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Publication

The benefits of dietary fiber : the gastrointestinal tract and beyond

Journal Contribution - Review Article

Dietary fiber is considered an essential constituent of a healthy child's diet. Diets of healthy children with adequate dietary fiber intake are characterized by a higher diet quality, a higher nutrient density, and a higher intake of vitamins and minerals in comparison to the diets of children with poor dietary fiber intake. Nevertheless, a substantial proportion of children do not meet the recommended dietary fiber intake. This is especially true in those children with kidney diseases, as traditional dietary recommendations in kidney diseases have predominantly focused on the quantities of energy and protein, and often restricting potassium and phosphate, while overlooking the quality and diversity of the diet. Emerging evidence suggests that dietary fiber and, by extension, a plant-based diet with its typically higher dietary fiber content are just as important for children with kidney diseases as for healthy children. Dietary fiber confers several health benefits such as prevention of constipation and fewer gastrointestinal symptoms, reduced inflammatory state, and decreased production of gut-derived uremic toxins. Recent studies have challenged the notion that a high dietary fiber intake confers an increased risk of hyperkalemia or nutritional deficits in children with kidney diseases. There is an urgent need of new studies and revised guidelines that address the dietary fiber intake in children with kidney diseases.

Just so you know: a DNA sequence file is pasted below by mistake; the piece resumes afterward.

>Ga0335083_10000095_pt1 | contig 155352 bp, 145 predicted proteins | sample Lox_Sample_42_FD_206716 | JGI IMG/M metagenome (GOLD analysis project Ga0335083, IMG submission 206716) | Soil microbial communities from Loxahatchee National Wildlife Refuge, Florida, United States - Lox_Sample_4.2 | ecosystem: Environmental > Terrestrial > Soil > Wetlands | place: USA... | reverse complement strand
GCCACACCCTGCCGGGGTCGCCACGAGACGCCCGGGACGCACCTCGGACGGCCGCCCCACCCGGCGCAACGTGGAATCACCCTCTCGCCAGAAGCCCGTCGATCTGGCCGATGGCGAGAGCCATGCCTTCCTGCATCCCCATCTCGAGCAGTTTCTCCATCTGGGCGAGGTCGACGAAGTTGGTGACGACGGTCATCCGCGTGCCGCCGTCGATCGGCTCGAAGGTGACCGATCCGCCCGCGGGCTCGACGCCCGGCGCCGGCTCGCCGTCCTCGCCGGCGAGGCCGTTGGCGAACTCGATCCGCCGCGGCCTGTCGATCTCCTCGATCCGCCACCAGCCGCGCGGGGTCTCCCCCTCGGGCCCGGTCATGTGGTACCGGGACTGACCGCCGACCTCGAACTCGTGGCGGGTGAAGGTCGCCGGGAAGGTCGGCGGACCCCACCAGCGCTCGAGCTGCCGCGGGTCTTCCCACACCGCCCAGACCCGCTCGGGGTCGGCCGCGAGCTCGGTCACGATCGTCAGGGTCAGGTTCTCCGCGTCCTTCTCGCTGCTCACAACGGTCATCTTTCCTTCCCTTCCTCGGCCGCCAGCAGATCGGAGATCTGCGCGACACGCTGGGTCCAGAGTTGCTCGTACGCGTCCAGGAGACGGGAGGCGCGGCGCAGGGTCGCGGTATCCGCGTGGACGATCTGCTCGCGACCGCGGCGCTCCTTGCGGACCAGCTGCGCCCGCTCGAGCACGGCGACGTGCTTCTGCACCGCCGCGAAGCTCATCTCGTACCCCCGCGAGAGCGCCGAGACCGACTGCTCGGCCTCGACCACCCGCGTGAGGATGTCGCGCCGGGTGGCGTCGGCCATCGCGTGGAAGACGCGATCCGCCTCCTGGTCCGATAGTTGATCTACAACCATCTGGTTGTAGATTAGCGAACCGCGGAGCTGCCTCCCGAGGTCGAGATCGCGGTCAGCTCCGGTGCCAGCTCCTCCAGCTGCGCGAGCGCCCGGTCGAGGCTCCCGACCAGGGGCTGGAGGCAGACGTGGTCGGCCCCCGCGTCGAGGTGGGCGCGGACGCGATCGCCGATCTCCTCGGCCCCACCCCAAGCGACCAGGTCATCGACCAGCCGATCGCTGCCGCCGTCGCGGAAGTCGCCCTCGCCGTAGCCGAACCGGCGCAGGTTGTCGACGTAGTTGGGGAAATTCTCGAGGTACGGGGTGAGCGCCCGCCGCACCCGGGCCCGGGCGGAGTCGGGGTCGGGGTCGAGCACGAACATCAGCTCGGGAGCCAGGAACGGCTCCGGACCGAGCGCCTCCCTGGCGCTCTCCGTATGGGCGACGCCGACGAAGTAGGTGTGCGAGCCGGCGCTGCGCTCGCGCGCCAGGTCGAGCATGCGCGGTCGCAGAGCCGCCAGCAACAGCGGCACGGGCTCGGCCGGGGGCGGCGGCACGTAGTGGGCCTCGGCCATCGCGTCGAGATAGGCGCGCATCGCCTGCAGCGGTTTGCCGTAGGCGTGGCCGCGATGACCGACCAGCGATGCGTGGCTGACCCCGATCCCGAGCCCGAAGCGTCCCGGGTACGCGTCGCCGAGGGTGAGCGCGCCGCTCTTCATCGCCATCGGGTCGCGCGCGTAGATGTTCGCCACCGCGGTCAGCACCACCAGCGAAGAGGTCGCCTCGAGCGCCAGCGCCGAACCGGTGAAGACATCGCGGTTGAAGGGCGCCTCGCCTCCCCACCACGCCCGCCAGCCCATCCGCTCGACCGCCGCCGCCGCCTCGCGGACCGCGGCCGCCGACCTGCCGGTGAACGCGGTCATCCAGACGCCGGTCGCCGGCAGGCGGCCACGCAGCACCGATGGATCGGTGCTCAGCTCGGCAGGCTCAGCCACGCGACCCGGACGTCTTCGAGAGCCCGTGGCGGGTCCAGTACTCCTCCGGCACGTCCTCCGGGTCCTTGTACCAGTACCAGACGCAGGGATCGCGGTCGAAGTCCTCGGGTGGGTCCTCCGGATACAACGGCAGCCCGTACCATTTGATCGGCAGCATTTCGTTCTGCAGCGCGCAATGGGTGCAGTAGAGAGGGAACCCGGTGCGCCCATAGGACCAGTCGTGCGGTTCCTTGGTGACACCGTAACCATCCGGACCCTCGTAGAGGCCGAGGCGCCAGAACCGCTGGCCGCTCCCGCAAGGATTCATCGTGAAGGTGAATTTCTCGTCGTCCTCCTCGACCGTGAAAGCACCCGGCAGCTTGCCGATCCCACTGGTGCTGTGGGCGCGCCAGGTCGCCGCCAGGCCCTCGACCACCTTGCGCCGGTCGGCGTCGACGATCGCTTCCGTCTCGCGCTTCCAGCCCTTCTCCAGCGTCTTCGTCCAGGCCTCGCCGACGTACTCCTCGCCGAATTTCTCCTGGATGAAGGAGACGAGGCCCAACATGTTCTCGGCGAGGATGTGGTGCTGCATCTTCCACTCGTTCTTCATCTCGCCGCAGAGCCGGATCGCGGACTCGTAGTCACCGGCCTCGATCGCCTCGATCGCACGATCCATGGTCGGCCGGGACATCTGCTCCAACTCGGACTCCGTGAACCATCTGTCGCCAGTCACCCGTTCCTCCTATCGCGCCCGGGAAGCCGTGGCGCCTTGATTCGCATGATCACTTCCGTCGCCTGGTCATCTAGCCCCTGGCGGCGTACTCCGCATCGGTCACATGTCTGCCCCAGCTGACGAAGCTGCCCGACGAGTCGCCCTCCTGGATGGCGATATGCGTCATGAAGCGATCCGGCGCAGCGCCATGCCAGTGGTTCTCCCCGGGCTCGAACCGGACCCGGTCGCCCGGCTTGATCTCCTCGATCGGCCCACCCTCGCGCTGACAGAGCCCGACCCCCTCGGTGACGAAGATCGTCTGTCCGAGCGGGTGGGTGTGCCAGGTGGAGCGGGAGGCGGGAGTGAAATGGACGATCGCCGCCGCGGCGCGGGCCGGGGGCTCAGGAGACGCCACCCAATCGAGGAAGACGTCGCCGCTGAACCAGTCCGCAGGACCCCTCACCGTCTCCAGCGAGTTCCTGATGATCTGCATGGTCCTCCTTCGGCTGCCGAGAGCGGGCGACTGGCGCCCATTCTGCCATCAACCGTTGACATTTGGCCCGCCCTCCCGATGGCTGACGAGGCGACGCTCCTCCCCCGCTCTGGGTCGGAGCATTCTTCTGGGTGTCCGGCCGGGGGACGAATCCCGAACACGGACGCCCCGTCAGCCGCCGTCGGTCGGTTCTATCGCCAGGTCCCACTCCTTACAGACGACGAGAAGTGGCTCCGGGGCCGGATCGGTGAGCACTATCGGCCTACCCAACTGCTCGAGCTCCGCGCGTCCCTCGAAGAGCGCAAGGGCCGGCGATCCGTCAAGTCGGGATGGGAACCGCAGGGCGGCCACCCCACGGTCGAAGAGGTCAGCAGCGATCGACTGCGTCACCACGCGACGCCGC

Journal: PEDIATRIC NEPHROLOGY
ISSN: 1432-198X
Issue: 9
Volume: 38
Pages: 2929 - 2938
Publication year:2023
Accessibility:Open